With the approaching release of Illuminatus! way back in 1975, Robert Shea was still producing underground zines, in particular Shea’s then-new endeavor NO GOVERNOR (issues of which can still be had as PDFs on bobshea.net thanks to Shea’s son, Mike).
During this pre-release era of Illuminatus!, Shea and Discordian co-founder Greg Hill were furiously exchanging letters and articles. Of course, “furious” being defined at this time, a decade before publicly available email, as maybe half-a-dozen letters over as many months. Crazy stuff.
Hill submitted an article to Shea’s NO GOVERNOR and Shea responded via letter:
“Why I am Not an Anarchist” will be a welcome addition to NO GOVERNOR #2. I like it. It says something that needs saying—at least once a year. Also, I am very grateful to you for sending me something I can publish.
For your pleasure and research purposes, here is the original article ‘Why I Am Not An Anarchist’ by Greg Hill, including the original proofing notes. Hail Eris!
June 1975 About five years ago I considered myself an anarchist (anarchopacifist, in particular), because I believe that the highest authority available to any individual is one’s own honest experience and that any other authority provides only vicarious information at best.
I’ve not changed my opinion about this, but I have ceased referring to myself as an anarchist. The reason is basic and simple: TOO MANY DAMN RULES.
OK, it’s a joke. But it’s a TRUE JOKE. The incompatibility is not between my position and some anarchist theories, but between my position and the position of most of those who use the label “anarchist.”
It seems that Rule Number One of anarchy, as understood by authoritarians and by most who call themselves anarchists, is that a government is an enemy. Rule Number Two is that to gain freedom the individual is politically or morally or somehow obligated to fight this enemy.In my opinion, these rules represent a position which would be better referred to as anti-archy. The prefix “a” means “without” and it need not imply “against.” There is an exact parallel with the word atheist—it is usually used and understood, by those for it and against it, as thought eh word was anti-theist.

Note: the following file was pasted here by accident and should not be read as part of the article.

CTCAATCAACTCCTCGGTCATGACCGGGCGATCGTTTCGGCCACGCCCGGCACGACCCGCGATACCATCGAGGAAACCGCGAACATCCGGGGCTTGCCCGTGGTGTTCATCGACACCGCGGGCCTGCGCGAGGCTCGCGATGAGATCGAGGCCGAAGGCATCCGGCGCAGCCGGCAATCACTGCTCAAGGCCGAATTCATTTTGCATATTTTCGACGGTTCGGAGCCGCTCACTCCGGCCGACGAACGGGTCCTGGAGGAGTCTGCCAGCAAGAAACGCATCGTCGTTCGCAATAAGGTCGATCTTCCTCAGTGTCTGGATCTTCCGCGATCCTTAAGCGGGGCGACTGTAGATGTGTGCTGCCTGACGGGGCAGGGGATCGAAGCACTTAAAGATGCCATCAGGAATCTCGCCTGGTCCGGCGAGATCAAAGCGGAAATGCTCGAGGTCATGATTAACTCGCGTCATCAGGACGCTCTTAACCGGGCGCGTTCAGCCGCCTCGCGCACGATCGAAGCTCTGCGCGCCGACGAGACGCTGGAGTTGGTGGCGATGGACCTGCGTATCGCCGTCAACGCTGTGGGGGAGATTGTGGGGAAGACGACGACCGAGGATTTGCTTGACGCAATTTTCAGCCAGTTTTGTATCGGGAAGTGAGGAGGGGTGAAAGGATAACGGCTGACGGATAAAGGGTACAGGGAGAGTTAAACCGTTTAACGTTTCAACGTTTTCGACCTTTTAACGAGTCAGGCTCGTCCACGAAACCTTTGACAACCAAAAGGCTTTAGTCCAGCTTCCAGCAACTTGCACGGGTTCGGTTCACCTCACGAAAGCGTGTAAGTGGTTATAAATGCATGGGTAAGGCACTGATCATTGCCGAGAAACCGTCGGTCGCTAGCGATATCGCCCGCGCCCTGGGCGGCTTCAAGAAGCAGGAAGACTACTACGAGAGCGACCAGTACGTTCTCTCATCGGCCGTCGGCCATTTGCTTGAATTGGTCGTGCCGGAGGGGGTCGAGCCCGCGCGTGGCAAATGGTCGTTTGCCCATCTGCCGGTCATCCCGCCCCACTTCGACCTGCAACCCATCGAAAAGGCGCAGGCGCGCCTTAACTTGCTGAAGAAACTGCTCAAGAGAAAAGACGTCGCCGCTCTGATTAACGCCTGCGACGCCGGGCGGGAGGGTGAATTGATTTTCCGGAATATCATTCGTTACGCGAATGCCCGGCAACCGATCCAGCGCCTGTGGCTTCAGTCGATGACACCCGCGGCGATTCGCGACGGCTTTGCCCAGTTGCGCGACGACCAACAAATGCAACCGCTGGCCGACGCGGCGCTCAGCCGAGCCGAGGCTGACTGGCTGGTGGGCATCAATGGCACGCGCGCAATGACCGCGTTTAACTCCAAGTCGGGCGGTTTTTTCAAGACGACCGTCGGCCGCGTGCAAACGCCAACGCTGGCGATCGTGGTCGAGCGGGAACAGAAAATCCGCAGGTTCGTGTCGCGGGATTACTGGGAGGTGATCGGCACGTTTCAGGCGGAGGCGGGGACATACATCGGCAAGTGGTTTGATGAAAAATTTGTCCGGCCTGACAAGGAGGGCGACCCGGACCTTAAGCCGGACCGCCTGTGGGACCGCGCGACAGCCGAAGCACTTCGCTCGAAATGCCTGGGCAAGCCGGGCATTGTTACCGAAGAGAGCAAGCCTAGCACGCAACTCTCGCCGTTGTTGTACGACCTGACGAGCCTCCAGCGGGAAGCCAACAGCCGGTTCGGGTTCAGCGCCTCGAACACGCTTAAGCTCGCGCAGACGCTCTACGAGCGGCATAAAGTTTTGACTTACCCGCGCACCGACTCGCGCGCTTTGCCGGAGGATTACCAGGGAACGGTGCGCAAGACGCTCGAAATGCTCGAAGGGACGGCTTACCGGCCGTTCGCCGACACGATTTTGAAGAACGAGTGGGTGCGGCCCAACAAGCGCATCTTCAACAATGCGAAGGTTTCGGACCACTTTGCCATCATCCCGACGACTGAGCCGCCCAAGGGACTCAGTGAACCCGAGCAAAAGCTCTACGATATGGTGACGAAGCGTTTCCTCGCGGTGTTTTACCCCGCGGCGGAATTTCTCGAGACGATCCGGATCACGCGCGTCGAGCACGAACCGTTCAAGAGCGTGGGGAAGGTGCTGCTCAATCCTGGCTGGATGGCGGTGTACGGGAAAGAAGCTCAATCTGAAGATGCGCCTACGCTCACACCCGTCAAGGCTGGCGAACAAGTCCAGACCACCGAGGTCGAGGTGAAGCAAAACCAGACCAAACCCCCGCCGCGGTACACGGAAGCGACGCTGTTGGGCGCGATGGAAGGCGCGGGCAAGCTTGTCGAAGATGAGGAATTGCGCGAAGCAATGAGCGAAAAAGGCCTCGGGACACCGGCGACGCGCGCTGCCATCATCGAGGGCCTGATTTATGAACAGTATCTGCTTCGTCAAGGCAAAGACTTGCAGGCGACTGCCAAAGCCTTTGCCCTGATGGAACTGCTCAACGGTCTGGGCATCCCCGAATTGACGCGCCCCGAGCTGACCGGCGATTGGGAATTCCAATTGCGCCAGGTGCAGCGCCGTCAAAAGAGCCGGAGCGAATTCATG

I can respect the anti-archist position, but I don’t share it. The government is not my enemy because there is no government. OK, another joke, but still a TRUE joke. I know good and well that there are people with guns who restrict my free decisions, and I know about groups of people collecting taxes from me, and all of the rest of this government business. I perceive it in the same manner that I perceive (for example) a big rock in my path which necessitates stepping around and compromising myself. Frankly, I don’t believe in rocks either—I just step around and compromise (which is actually easier than is believing in them). I think that there is a big difference in degree between (a) existentially responding to a phenomenon and (b) conceptualizing it as an “enemy.” If everything in the universe that has ever thwarted my purpose is my enemy, then only nothing can be my friend—and that excludes even myself. But, still, I respect the anti-archist position. After all, if one does perceive a phenomenon to be an enemy then one would be a damn fool to do other than defend ones’ self.Much of this essay is futzing around with labels. Still, I feel free to futz, and in any case what I’m trying to do is to avoid the assumption by others that I am at war with certain people just because those people think that they are a government and go out of their way to forcibly impose their notions on me.
I’m not at war with them or with them or rocks either. And insofar as anyone thinks that an anarchist is one who is supposed to believe something or another, or is obligated to do something or another, then there are too damn many rules for me and to hell with the whole business.